Quick Drive: 2012 Jeep Wrangler Unlimited Altitude Edition 4X4

Reviews I By Brandon Turkus I November 06, 2012
—Pontiac, Michigan
Jeeps are not meant to be comfortable beasts. These are vehicles of burden, meant to conquer anything set in front of them. Yet more and more, luxurious accouterments are being fitted. Take the Grand Cherokee, for example; the top-spec Overland Summit could easily be cross-shopped with full-on luxury SUVs. Even this week’s tester, a black, four-door Wrangler is luxurious on a level that would have CJ-7 buyers stomping their feet in protest.
Based on the Sahara trim, our Altitude Edition Wrangler features a number of cosmetic tweaks that set it slightly apart from other Wranglers. There’s a blacked out grille, a graphic on the hood, and a set of 18-inch wheels. The interior features soft black leather and red contrast stitching on the heated front seats. There are small interior tweaks, including a few pieces of piano-black trim. It’s a very handsome place to spend time, and is made all the more enjoyable by a 6.5-inch touchscreen display, a 368-watt Infinity audio system, navigation, and Bluetooth connectivity. In short, it’s certainly a more luxurious Wrangler than we’re used to.
Despite this, it’s still immensely capable. While it lacks the full madness of the Rubicon, with its locking front and rear differentials and electronically disconnecting sway bars, our Wrangler packed a Trac-Lok limited-slip differential, a Dana 44 rear axle, and a Command-Trac four-wheel-drive system. Skidplates protected the transfer case and fuel tank from any dangerous obstacles, and hill descent control was available by way of the five-speed automatic transmission.
Quick Drive: 2012 Jeep Wrangler Unlimited Altitude Edition 4X4To prove its capability, we did what you’re supposed to do with a Wrangler, and got it really, really, really muddy. We found a nice soggy trail, and prowled up and down it. The Wrangler never missed a beat. Grip was plentiful, thanks to the just-chunky-enough Bridgestone Dueler A/T tires. Even on the slickest parts of the trail, we barely noticed much slip from these beasts. As we said, the off-road equipment on our tester isn’t anywhere near the level of a Wrangler Rubicon, and to be honest, we never really missed it. Unless you really plan on tackling a serious trail, the lesser Wranglers should be just fine.
On the road, even this plush Wrangler puts it heritage on full display. The ride is choppy and as uncouth as a redneck wedding, with too much vertical motion and a fair amount of body roll. Rather than being a detriment, though, we think of it as a defining characteristic of the Wrangler. Recall the scene from the second Ace Ventura movie, where Ace is driving down a road, bouncing side to side, apparently driving down a very rough trail. The camera zooms out to reveal his Land Rover is traveling down a perfectly paved stretch of asphalt. That’s what driving a Wrangler is like. You want to embrace the rough ride, and just sort of go along with it.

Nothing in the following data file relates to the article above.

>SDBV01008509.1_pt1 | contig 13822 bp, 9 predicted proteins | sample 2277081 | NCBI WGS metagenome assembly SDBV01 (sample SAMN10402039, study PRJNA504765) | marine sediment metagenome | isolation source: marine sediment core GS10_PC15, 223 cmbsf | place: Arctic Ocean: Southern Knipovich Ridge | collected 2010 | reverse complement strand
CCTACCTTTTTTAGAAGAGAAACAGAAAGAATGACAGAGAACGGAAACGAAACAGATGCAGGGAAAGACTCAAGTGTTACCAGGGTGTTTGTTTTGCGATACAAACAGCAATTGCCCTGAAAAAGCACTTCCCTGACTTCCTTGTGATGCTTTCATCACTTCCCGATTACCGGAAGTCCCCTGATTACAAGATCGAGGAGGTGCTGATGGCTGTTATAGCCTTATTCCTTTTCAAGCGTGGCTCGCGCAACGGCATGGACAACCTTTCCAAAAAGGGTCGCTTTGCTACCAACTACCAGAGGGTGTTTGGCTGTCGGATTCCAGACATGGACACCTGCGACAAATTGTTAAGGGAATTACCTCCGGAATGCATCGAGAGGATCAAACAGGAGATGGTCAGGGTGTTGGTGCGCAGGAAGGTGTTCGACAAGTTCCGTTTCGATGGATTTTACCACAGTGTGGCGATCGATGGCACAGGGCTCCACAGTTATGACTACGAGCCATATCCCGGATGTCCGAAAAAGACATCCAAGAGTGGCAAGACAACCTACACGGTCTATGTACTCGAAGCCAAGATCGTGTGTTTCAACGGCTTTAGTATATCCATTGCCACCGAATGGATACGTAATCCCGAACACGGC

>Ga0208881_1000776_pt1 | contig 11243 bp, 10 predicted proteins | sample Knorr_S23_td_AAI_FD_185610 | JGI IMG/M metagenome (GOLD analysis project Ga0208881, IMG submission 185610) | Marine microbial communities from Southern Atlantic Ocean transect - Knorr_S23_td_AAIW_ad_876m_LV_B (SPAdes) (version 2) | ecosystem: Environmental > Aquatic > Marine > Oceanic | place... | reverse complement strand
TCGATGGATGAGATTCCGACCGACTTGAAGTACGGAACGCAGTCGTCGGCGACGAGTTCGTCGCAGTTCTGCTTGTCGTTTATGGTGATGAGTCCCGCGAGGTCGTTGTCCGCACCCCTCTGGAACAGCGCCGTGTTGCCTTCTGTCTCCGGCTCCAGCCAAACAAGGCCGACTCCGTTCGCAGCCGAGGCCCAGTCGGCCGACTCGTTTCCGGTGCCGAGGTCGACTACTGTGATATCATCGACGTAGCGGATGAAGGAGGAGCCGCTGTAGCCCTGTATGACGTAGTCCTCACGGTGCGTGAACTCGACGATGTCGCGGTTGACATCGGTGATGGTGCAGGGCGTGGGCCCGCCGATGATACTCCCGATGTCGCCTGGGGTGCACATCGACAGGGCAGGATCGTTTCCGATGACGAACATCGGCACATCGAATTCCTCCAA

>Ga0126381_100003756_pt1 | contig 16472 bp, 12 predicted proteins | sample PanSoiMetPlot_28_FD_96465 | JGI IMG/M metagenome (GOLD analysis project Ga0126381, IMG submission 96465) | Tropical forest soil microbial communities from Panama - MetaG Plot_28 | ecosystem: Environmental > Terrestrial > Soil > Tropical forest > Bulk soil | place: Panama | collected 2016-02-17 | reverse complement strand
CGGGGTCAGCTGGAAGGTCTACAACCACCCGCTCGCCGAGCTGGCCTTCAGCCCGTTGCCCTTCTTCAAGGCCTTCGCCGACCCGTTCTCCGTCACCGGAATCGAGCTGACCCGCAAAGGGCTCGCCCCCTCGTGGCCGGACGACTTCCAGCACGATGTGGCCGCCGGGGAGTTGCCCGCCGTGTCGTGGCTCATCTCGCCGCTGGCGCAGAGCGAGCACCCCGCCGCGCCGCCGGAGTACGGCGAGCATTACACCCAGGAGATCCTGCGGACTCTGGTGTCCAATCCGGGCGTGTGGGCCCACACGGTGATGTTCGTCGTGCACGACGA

We’ve waxed poetic about Chrysler Group’s Pentastar V-6 many times before. It’s a great engine, delivering a robust 285 horsepower and 260 pound-feet of torque. It revs smoothly, delivering an impressive low-end punch, yet it only really feels out of breath at the tip-top of the rev range. Mid-range power is abundant, as well. The issue we have has more to do with the Wrangler itself than the powerplant. Economy isn’t very good, with 17 miles per gallon in the city and 21 mpg on the highway. Truth be told, we struggled to hit that 17-mpg figure during our week with the car. The other issue was one of noise. There’s just not a lot of sound deadening to keep the thrash from the engine out. It’s not that the Pentastar sounds bad, but that its good noise is just a bit too much for our ears. It’s like eating too much chocolate. It’s good, but it gives you a stomachache after a while.
There are still plenty of Saharas with the Altitude package out there if you’re willing to look. We found over 150 on a search of Jeep’s consumer site. If the Altitude isn’t your style, or you want a 2013, then the Sahara will get you the vast majority of the options without the unique styling of the special edition. Pricing for a base Sahara starts at $31,045, while the Altitude pack adds $2995. As tested, our Wrangler retails for $37,805, thanks to items like the UConnect navigation system, automatic gearbox, and limited-slip differential.
This Wrangler is a Jeep for a person that isn’t ready for the isolation of the brand’s other vehicles, but is still looking for something more comfortable than other members of the Wrangler family. If you are willing to live with the quirks and need the capability, Jeep’s Wrangler, especially with the four-door Unlimited model, remains a solid choice.
2012 Jeep Wrangler Unlimited Sahara Altitude Edition 4X4
Engine: V-6, 3.6 liter, 24v
Output: 285 hp/260 lb-ft
Weight: 4397 lb
Fuel Economy, City/Hwy: 17/21 mpg
Towing Capacity: 3500 lb
Base Price: $31,045

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